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A method for concentrating lipid peptide DNA and siRNA nanocomplexes that retains their structure and transfection efficiency.

Tagalakis AD, Castellaro S, Zhou H, Bienemann A, Munye MM, McCarthy D, White EA, Hart SL - Int J Nanomedicine (2015)

Bottom Line: Nonviral gene and small interfering RNA (siRNA) delivery formulations are extensively used for biological and therapeutic research in cell culture experiments, but less so in in vivo and clinical research.The nanocomplexes did not aggregate and they had maintained their biophysical properties, but, importantly, they also mediated DNA transfection and siRNA silencing in cultured cells.Moreover, concentrated anionic nanocomplexes administered by convection-enhanced delivery in the striatum showed efficient silencing of the β-secretase gene BACE1.

View Article: PubMed Central - PubMed

Affiliation: Experimental and Personalised Medicine Section, University College London (UCL) Institute of Child Health, London, UK.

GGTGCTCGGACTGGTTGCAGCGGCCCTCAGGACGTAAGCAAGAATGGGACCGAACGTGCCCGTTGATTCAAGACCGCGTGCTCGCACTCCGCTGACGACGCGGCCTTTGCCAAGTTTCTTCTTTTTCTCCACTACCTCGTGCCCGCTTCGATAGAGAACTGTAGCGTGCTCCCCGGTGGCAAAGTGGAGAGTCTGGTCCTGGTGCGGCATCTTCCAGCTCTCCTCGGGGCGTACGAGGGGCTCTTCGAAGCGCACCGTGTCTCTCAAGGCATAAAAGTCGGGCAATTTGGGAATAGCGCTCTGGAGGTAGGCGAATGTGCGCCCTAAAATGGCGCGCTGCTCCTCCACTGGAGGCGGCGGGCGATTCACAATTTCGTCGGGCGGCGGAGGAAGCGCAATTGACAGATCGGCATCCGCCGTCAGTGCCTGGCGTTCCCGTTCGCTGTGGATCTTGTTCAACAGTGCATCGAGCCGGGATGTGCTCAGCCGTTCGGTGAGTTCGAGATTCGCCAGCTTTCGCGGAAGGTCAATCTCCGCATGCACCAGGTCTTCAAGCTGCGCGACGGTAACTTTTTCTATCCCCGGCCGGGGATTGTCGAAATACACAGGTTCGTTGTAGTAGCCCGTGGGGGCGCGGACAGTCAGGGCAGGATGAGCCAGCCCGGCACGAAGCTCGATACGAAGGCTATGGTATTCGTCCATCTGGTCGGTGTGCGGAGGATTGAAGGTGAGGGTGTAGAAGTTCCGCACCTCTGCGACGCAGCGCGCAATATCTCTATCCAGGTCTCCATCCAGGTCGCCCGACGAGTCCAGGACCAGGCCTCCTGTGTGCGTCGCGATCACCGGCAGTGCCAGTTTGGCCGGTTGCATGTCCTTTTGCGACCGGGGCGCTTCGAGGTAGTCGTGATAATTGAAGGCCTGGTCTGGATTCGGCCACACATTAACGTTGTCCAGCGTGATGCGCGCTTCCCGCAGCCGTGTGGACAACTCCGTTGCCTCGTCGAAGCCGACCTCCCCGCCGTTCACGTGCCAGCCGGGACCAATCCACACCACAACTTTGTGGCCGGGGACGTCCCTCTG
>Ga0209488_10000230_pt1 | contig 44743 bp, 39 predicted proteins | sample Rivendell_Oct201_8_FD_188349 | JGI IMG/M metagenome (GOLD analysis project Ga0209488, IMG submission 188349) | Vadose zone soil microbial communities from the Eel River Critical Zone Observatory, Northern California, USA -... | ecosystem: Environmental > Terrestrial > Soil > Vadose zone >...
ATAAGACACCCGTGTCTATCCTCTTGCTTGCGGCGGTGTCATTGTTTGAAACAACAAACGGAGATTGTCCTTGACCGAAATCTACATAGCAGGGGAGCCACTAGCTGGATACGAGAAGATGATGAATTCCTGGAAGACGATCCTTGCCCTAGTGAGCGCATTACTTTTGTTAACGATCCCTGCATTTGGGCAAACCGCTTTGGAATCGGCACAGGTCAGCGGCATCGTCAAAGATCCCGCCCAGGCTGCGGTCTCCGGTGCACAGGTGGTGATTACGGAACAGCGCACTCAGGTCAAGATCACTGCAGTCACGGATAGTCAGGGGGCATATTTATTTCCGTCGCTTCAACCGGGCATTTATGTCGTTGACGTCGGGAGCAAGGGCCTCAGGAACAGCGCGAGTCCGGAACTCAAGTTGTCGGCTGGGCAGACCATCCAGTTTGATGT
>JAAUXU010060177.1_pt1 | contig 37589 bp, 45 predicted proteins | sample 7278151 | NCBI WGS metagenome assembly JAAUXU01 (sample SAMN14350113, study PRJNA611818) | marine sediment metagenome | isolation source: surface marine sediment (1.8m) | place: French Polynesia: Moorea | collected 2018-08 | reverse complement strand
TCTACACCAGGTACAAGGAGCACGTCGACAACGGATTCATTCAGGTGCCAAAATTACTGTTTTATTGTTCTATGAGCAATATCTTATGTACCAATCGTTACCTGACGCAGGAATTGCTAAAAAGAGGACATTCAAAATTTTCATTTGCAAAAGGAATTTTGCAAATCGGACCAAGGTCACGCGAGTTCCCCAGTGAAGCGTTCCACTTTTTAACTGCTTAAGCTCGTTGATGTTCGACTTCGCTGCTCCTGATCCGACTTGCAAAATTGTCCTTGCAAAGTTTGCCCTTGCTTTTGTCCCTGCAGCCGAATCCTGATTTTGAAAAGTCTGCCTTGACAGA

ABSTRACT
Nonviral gene and small interfering RNA (siRNA) delivery formulations are extensively used for biological and therapeutic research in cell culture experiments, but less so in in vivo and clinical research. Difficulties with formulating the nanoparticles for uniformity and stability at concentrations required for in vivo and clinical use are limiting their progression in these areas. Here, we report a simple but effective method of formulating monodisperse nanocomplexes from a ternary formulation of lipids, targeting peptides, and nucleic acids at a low starting concentration of 0.2 mg/mL of DNA, and we then increase their concentration up to 4.5 mg/mL by reverse dialysis against a concentrated polymer solution at room temperature. The nanocomplexes did not aggregate and they had maintained their biophysical properties, but, importantly, they also mediated DNA transfection and siRNA silencing in cultured cells. Moreover, concentrated anionic nanocomplexes administered by convection-enhanced delivery in the striatum showed efficient silencing of the β-secretase gene BACE1. This method of preparing nanocomplexes could probably be used to concentrate other nonviral formulations and may enable more widespread use of nanoparticles in vivo.